South African Vehicle Safety Debate Rages On

south african vehicle safety debate rages on

A recent study by South Africa's National Vehicle Testing Association (NVTA) concluded that 80 percent of the country's 8,544,902 registered vehicles are unsafe. The assertion has touched-off a national debate. iAfrica reports that the government rejects the notion outright. "The Transport Department Spokesperson Collen Msibi stopped short of denying that there were any unsafe vehicles on the roads. 'We've got institutions, such as the SAPS [the police], responsible for ensuring that cars on our roads are safe.'" As for reports of widespread corruption at government inspection stations, Msibi said the Justice Ministry was dealing. Be that as it may, NVTA spokesperson Wally Cracknell said the percentage of unsafe vehicles is probably higher than 80 percent. Their study was based on 1000 vehicles voluntarily submitted for inspection. "A lot of the vehicles that come to us for roadworthy tests fail outright. Adding minibus taxis and heavy commercial vehicles would blow the statistics 'right out of the water.'" Other evidence from the front line substantiates the claim. "The owner of Johannesburg-based Egoli Testing Station, Johan de Beer, said they tested between 55 and 60 privately-owned cars and trucks each day, with half failing on safety-crucial points like brakes, steering, tyres and shock absorbers." With world's worst automotive safety record (after Botswana), the South African government's unwillingness to tackle road safety on all fronts– licensing, inspection and enforcement– will continue to cost tens of thousands of motorists and innocent bystanders their lives.

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  • Glenn126 Glenn126 on Nov 19, 2007

    Sadly, this just proves the point that unless the human race is forced to do the right thing, it generally does the wrong / lazy thing, even at the detrement of it's own safety and that of others.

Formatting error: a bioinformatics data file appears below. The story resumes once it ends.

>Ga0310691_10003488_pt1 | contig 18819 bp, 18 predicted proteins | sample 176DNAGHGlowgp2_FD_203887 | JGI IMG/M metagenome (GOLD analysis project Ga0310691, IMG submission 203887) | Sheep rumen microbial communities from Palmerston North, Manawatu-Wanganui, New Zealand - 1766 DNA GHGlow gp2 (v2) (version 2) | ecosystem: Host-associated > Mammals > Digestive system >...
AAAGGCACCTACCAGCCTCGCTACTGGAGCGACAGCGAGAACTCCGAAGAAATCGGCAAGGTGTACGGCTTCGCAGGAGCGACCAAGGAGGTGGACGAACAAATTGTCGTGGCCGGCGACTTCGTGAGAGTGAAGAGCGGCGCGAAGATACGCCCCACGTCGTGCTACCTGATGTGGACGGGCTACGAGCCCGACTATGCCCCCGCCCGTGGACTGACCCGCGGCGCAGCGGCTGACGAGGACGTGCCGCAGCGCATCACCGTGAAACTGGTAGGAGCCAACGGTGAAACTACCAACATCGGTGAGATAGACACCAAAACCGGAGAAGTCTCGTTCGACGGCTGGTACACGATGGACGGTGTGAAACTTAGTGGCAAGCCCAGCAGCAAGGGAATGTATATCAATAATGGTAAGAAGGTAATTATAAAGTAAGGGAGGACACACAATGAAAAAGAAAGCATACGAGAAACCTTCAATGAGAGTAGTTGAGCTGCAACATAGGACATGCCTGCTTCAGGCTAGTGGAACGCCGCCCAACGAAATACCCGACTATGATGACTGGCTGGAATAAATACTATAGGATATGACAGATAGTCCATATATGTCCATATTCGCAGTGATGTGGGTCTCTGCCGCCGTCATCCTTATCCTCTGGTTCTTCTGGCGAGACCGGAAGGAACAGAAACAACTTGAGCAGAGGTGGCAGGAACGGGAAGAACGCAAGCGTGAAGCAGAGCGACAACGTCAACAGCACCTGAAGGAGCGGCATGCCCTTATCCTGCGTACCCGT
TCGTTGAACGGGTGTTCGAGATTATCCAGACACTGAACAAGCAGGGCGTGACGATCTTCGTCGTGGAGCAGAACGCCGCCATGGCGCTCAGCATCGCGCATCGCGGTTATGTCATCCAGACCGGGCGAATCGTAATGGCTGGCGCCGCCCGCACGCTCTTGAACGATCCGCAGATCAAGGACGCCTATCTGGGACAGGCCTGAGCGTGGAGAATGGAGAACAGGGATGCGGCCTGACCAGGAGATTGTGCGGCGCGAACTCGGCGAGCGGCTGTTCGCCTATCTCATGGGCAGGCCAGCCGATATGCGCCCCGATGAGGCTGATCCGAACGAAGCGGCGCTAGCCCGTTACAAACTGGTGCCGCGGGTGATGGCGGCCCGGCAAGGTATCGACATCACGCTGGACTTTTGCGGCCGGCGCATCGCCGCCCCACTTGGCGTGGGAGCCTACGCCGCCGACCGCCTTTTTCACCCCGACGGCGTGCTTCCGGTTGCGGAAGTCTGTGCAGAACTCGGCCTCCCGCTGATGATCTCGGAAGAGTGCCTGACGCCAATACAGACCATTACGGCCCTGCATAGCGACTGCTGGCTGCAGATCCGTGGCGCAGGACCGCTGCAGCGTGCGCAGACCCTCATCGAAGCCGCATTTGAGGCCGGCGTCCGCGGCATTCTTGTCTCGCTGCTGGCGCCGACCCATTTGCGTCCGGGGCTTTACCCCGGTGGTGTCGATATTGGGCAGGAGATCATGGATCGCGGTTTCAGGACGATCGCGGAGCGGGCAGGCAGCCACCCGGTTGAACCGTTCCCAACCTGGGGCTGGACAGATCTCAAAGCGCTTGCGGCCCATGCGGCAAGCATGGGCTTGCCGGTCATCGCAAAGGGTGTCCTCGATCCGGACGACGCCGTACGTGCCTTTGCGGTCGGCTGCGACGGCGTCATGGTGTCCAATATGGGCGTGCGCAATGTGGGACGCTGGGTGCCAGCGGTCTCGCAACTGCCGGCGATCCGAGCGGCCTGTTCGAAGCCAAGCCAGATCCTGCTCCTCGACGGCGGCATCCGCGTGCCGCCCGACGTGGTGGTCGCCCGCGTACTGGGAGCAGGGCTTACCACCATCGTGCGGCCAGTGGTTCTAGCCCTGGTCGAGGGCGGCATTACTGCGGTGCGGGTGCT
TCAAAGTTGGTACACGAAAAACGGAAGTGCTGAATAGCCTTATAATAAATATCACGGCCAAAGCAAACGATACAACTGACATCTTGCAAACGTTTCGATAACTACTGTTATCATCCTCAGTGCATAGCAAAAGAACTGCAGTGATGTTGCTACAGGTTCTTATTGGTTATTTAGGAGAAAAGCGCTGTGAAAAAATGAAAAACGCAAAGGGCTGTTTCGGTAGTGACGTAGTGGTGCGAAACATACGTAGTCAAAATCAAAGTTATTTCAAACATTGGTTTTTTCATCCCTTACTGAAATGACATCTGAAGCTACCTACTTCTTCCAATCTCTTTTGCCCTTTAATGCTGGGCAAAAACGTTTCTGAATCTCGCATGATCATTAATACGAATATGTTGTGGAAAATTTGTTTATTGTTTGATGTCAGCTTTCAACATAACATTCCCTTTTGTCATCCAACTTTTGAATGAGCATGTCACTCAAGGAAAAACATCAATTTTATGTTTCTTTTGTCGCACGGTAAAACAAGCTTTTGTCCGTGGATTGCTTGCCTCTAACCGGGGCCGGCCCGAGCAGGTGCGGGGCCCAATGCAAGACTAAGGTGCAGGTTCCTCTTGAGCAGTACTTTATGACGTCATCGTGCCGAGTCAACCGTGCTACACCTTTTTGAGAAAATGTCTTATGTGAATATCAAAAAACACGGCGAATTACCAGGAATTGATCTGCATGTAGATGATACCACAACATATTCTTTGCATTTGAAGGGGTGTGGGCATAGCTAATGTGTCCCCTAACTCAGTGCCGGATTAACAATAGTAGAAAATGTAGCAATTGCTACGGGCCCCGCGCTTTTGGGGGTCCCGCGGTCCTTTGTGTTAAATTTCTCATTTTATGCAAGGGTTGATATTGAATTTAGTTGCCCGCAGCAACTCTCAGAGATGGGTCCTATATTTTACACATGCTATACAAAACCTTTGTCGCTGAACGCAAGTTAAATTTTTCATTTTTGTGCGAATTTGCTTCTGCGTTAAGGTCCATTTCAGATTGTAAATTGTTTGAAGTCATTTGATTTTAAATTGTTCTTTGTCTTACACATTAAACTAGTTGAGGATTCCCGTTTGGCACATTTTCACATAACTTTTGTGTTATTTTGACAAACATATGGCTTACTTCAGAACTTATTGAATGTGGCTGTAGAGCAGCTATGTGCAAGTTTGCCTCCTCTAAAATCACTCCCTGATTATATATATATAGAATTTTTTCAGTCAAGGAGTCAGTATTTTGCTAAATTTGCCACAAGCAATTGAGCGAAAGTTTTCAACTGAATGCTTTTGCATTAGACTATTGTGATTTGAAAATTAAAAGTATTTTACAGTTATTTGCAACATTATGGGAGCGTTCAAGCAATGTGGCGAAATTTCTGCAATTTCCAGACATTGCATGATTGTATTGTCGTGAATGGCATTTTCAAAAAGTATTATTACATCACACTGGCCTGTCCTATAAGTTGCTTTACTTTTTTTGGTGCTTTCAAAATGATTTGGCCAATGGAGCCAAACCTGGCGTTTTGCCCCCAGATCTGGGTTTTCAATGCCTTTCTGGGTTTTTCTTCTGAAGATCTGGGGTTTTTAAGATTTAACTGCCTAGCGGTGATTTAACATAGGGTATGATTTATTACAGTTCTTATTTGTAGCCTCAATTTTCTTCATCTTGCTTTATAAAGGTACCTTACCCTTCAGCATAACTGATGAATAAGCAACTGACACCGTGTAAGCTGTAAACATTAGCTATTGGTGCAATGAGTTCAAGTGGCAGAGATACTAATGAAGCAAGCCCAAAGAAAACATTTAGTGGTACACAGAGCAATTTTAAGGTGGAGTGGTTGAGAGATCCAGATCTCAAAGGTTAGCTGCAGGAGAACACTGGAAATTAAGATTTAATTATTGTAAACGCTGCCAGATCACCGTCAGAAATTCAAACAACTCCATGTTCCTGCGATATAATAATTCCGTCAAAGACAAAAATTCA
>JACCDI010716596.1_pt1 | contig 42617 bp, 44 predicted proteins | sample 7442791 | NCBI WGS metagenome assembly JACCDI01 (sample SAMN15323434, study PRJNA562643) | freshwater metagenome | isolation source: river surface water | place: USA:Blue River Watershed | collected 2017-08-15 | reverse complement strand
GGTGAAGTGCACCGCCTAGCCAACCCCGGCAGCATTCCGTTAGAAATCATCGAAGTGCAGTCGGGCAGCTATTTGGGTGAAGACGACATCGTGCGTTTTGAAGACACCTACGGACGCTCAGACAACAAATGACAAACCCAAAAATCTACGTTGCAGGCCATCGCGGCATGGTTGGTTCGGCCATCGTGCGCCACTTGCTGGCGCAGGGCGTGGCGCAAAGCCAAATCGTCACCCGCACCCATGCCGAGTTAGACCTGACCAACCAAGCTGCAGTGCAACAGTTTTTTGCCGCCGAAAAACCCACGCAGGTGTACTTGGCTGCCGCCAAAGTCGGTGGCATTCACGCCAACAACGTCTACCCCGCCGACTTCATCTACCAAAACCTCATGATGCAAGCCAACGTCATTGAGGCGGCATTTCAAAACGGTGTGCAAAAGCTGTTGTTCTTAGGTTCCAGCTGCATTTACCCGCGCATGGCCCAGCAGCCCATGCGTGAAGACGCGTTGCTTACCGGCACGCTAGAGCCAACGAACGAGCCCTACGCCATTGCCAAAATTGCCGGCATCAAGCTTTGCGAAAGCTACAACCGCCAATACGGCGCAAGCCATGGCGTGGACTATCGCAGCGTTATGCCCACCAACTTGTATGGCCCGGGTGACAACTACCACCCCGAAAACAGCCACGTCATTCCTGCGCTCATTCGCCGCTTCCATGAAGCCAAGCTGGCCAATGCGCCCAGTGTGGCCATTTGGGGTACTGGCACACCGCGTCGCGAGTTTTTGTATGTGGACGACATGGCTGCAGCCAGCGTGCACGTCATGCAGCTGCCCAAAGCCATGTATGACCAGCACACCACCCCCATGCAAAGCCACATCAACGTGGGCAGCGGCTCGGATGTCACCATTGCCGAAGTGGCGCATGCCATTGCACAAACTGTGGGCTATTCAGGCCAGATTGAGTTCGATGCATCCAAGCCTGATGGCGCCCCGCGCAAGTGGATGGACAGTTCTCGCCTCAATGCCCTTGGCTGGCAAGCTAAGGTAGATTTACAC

• Stuntnun Stuntnun on Nov 19, 2007

    i think its more to do with the fact they're broke and cant afford brake pads over a bag of flour or maybe the education of some.

  • Arthur Dailey In the current market many are willing to pay 'extra' to get a vehicle that may be 'in stock'/on the lot. An acquaintance recently had his nearly new vehicle stolen. His choices were rather limited a) Put a deposit down on a new vehicle and wait 4 to 6 months for it to be delivered. And his insurance company was only willing to pay for a rental for 1 month and at far less than current rental costs. b) Purchase a used vehicle, which currently are selling for inflated prices, meaning that for the same vehicle as the stolen one he would need to pay slightly more than what he paid for his 'new' one. c) Take whatever was available in-stock. And pay MSRP, plus freight, etc and whatever dealer add-ons were required/demanded.
  • SCE to AUX I like it, but I don't know how people actually use dune buggies. Do you tow them to the dunes, then drive around? Or do you live close enough that the law winks as you scoot 10 miles on public roads to the beach?As for fast charging - I doubt that's necessary. I can't imagine bouncing around for hours on end, and then wanting a refill to keep doing that for a few more hours in the same day. Do people really run these all day?A Level 2 charger could probably refill the 40 kWh version in 6 hours if it was 80% empty.
  • Lou_BC This is a good application of EV tec. A play toy where range isn't an issue.
  • Roadscholar I just bought a Veloster N Auto for $500 under MSRP
  • JMII In 5 years these cars will be worth about the same as normal (non-Proto Spec) version of the car. My limited edition C7 (#380 out of 500) is worth maybe about $2k more then a similar spec C7 and this was a vehicle with a $75k price tag when new. The problem with these launch editions is they rarely contain anything more then different paint, interior trim, some bundled options and a few badges. Thus there are that "special" other then being new and limited, two things that will fade into history very quickly. As they saying goes a fool and his money are soon parted.